Beyond the rescue: exiting intensive care and finishing the reforms

BIS Annual Economic Report  | 
28 June 2010
PDF full text
 |  15 pages

The financial crisis has left policymakers with a daunting legacy, especially in industrial countries. In setting policies, they must adopt a medium- to longterm perspective while they cope with the still fragile and uneven recovery. Households have only just begun to reduce their indebtedness and therefore continue to curb spending. Extraordinary support measures helped to contain contagion across markets, preventing the worst. But some measures have delayed the needed adjustments in the real economy and financial sector, where the reduction of leverage and balance sheet repair are far from complete. All this continues to weigh on confidence. The combination of remaining vulnerabilities in the financial system and the side effects of ongoing intensive care threaten to send the patient into relapse and to undermine reform efforts.

Macroeconomic support has its limits. Recent market reactions demonstrate that the limits to fiscal stimulus have been reached in a number of countries. Immediate, front-loaded fiscal consolidation is required in several industrial countries. Such policies need to be accompanied by structural reforms to facilitate growth and ensure long-term fiscal sustainability. In monetary policy, despite the fragility of the macroeconomy and low core inflation in the major advanced economies, it is important to bear in mind that keeping interest rates near zero for too long, with abundant liquidity, leads to distortions and creates risks for financial and monetary stability.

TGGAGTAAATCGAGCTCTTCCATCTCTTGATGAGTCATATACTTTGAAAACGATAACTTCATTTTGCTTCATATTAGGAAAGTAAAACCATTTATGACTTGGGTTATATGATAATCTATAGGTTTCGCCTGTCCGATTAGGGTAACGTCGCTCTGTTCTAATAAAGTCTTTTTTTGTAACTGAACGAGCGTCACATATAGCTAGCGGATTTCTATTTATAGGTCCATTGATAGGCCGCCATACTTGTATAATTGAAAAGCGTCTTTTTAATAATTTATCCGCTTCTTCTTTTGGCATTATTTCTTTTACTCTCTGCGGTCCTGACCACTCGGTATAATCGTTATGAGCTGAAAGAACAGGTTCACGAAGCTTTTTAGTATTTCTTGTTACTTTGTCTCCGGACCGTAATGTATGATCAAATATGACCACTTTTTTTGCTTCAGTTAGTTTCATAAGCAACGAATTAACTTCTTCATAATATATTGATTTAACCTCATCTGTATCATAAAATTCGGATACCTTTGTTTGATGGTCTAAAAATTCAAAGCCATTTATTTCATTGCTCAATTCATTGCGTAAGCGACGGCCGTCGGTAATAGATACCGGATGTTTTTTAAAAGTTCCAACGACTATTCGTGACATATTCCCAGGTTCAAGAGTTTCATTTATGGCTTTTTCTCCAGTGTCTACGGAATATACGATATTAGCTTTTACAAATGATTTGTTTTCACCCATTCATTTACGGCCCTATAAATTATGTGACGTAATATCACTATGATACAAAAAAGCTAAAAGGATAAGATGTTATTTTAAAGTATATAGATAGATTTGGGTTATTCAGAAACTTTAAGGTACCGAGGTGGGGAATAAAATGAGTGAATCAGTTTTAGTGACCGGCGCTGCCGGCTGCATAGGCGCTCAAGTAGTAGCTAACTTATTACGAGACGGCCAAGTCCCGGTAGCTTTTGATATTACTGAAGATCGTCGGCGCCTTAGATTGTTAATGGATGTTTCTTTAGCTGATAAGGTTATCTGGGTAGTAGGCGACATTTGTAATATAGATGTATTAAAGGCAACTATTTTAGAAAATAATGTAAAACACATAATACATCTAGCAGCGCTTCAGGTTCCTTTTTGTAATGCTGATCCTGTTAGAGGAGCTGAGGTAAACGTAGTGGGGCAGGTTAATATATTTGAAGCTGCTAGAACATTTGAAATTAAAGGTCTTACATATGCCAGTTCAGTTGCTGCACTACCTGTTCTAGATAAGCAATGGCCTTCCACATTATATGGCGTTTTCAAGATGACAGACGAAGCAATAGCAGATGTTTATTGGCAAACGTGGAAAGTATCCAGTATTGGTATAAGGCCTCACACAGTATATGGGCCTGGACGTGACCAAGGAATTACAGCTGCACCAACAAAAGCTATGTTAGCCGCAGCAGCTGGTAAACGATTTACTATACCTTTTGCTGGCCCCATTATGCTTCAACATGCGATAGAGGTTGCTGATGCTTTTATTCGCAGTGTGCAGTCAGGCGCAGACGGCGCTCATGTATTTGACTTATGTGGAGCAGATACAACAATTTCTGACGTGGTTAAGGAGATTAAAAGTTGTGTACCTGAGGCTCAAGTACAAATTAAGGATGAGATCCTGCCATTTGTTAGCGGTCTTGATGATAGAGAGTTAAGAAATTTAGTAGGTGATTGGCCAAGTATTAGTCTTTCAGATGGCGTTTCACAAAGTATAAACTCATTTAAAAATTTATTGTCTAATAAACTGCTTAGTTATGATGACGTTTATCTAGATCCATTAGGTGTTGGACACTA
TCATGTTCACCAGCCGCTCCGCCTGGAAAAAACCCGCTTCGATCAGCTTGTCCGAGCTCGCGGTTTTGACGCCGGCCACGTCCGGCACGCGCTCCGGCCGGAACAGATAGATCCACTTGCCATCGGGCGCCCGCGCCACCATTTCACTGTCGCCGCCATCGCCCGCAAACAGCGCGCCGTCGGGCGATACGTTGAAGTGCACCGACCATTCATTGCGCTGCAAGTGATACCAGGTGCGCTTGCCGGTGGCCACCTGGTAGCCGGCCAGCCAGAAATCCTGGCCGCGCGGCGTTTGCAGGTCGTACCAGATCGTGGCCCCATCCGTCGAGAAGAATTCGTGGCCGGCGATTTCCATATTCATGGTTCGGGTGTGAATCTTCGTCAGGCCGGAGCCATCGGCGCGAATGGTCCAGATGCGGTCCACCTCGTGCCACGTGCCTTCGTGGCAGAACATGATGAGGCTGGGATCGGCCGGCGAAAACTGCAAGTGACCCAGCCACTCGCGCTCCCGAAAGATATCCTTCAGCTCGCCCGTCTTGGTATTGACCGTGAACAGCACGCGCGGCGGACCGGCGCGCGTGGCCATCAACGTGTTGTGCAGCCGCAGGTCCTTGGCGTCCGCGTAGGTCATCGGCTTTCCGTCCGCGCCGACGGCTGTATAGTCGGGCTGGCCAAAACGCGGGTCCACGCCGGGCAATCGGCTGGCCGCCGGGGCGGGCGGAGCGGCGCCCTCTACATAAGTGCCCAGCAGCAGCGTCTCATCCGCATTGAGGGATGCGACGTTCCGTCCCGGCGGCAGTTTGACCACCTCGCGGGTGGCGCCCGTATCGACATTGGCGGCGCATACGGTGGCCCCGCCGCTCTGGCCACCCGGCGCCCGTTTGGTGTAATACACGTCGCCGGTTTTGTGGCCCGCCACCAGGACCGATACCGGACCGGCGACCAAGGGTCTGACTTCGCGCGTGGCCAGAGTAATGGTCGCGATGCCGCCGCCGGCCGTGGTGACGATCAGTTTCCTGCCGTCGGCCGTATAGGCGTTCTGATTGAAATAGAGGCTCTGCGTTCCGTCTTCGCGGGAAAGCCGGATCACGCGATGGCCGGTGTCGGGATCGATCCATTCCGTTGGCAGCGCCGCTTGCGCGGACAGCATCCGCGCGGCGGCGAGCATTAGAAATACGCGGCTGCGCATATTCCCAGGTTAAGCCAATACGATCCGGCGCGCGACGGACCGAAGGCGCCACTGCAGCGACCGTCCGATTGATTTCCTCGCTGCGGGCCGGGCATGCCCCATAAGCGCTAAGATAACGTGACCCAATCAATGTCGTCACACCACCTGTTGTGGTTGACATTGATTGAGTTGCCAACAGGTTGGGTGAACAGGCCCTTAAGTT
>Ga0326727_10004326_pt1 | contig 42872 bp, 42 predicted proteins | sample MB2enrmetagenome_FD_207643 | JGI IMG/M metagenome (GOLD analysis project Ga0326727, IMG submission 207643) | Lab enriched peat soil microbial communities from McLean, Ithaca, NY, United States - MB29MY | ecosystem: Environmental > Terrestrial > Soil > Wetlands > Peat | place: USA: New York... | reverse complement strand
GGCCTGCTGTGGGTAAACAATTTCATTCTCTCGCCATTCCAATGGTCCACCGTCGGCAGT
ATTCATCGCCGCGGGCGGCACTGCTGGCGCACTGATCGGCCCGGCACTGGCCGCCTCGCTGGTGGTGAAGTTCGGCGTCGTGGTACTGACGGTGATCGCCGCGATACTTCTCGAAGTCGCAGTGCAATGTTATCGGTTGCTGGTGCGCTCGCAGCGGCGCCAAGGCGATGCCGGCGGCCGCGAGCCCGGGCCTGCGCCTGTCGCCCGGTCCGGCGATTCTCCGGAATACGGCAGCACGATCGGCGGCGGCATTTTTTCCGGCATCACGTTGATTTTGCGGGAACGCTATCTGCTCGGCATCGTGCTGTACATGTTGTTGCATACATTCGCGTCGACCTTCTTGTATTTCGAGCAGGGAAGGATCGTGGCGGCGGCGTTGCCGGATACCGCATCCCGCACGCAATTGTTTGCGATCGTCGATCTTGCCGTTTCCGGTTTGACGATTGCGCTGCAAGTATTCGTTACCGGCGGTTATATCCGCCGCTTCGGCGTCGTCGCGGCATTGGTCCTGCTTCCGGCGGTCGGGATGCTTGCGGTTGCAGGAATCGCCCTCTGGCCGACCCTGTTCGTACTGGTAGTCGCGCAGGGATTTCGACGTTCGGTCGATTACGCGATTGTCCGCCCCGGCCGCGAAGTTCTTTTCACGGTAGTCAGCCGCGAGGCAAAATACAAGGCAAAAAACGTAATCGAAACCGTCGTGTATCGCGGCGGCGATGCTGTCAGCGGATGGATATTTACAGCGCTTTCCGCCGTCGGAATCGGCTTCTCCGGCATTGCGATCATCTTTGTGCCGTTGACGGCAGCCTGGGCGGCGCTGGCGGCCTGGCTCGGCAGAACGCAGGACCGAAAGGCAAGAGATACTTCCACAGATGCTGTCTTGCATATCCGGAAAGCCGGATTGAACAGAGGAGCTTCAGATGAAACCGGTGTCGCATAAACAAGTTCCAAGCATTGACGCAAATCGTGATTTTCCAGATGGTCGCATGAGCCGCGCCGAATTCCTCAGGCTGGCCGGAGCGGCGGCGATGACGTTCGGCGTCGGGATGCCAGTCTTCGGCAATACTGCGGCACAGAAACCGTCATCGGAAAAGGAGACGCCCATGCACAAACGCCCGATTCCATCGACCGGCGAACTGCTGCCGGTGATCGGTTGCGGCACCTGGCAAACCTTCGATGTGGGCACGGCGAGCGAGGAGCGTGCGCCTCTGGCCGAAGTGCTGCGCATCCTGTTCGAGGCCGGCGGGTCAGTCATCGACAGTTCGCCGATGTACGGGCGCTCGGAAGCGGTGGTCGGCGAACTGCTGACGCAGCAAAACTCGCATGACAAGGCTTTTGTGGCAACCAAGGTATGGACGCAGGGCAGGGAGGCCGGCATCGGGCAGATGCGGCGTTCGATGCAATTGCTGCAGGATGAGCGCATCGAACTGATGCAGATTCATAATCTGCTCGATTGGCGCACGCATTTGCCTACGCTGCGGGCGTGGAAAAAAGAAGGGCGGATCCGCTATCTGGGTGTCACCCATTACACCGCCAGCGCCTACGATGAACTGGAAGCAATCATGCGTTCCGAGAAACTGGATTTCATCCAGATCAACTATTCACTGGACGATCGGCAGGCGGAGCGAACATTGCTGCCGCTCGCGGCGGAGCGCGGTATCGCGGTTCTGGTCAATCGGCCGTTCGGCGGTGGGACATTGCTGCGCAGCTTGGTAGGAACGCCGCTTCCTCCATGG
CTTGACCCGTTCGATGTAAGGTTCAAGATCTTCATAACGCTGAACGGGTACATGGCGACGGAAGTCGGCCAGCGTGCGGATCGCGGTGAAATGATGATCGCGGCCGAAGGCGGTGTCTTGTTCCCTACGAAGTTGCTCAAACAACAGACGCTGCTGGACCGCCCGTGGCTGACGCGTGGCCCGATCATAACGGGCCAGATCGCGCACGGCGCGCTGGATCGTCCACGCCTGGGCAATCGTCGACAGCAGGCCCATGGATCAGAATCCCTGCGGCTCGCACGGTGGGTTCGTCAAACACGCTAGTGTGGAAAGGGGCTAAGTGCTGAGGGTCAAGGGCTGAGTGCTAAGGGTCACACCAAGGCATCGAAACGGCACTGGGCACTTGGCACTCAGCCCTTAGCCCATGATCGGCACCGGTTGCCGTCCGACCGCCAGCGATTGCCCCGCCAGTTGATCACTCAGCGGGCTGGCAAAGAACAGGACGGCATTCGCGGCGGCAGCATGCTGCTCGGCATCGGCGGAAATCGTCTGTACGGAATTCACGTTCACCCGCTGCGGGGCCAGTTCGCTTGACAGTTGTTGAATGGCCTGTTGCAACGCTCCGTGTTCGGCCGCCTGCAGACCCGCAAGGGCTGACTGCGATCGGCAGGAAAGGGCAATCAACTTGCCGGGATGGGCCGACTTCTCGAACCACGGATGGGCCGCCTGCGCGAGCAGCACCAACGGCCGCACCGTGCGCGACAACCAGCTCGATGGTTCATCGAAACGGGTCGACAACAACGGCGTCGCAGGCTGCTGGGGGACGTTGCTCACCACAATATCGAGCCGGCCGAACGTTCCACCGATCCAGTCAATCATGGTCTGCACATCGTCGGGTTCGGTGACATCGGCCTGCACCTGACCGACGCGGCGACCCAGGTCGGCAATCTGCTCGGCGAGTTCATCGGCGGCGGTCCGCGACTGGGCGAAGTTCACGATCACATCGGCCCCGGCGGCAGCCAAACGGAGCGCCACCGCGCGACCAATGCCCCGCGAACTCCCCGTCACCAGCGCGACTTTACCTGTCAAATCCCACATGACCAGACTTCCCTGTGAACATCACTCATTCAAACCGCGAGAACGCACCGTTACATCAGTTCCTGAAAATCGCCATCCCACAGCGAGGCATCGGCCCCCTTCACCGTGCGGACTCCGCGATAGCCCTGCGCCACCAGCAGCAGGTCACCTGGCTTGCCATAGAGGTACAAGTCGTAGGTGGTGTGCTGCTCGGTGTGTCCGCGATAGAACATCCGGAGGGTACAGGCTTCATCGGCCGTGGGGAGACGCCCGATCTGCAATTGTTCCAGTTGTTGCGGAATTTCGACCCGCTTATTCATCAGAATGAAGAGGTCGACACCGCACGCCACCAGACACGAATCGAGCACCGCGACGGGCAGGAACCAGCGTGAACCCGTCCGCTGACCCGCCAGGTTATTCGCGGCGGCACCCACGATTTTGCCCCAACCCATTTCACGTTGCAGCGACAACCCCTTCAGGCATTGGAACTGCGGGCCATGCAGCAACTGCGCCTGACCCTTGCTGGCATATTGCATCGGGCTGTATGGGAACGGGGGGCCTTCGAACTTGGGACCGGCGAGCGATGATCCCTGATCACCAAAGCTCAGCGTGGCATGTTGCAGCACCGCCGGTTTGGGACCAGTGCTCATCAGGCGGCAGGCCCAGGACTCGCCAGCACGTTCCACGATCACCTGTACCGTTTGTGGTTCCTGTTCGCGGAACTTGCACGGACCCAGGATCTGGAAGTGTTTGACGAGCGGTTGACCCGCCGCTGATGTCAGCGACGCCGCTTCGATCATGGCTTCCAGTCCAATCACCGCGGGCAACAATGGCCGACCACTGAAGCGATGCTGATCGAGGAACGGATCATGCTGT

Fundamental reform of the financial system must be completed to put it on more stable foundations that would support high sustainable growth for the future. Above all, reform should produce more effective regulatory and supervisory policies as part of an integrated policy framework. A new global framework for financial stability should bring together contributions from regulatory, supervisory and macroeconomic policies. Supported by strong governance arrangements and international cooperation, such a framework would promote the combined goals of financial and macroeconomic stability.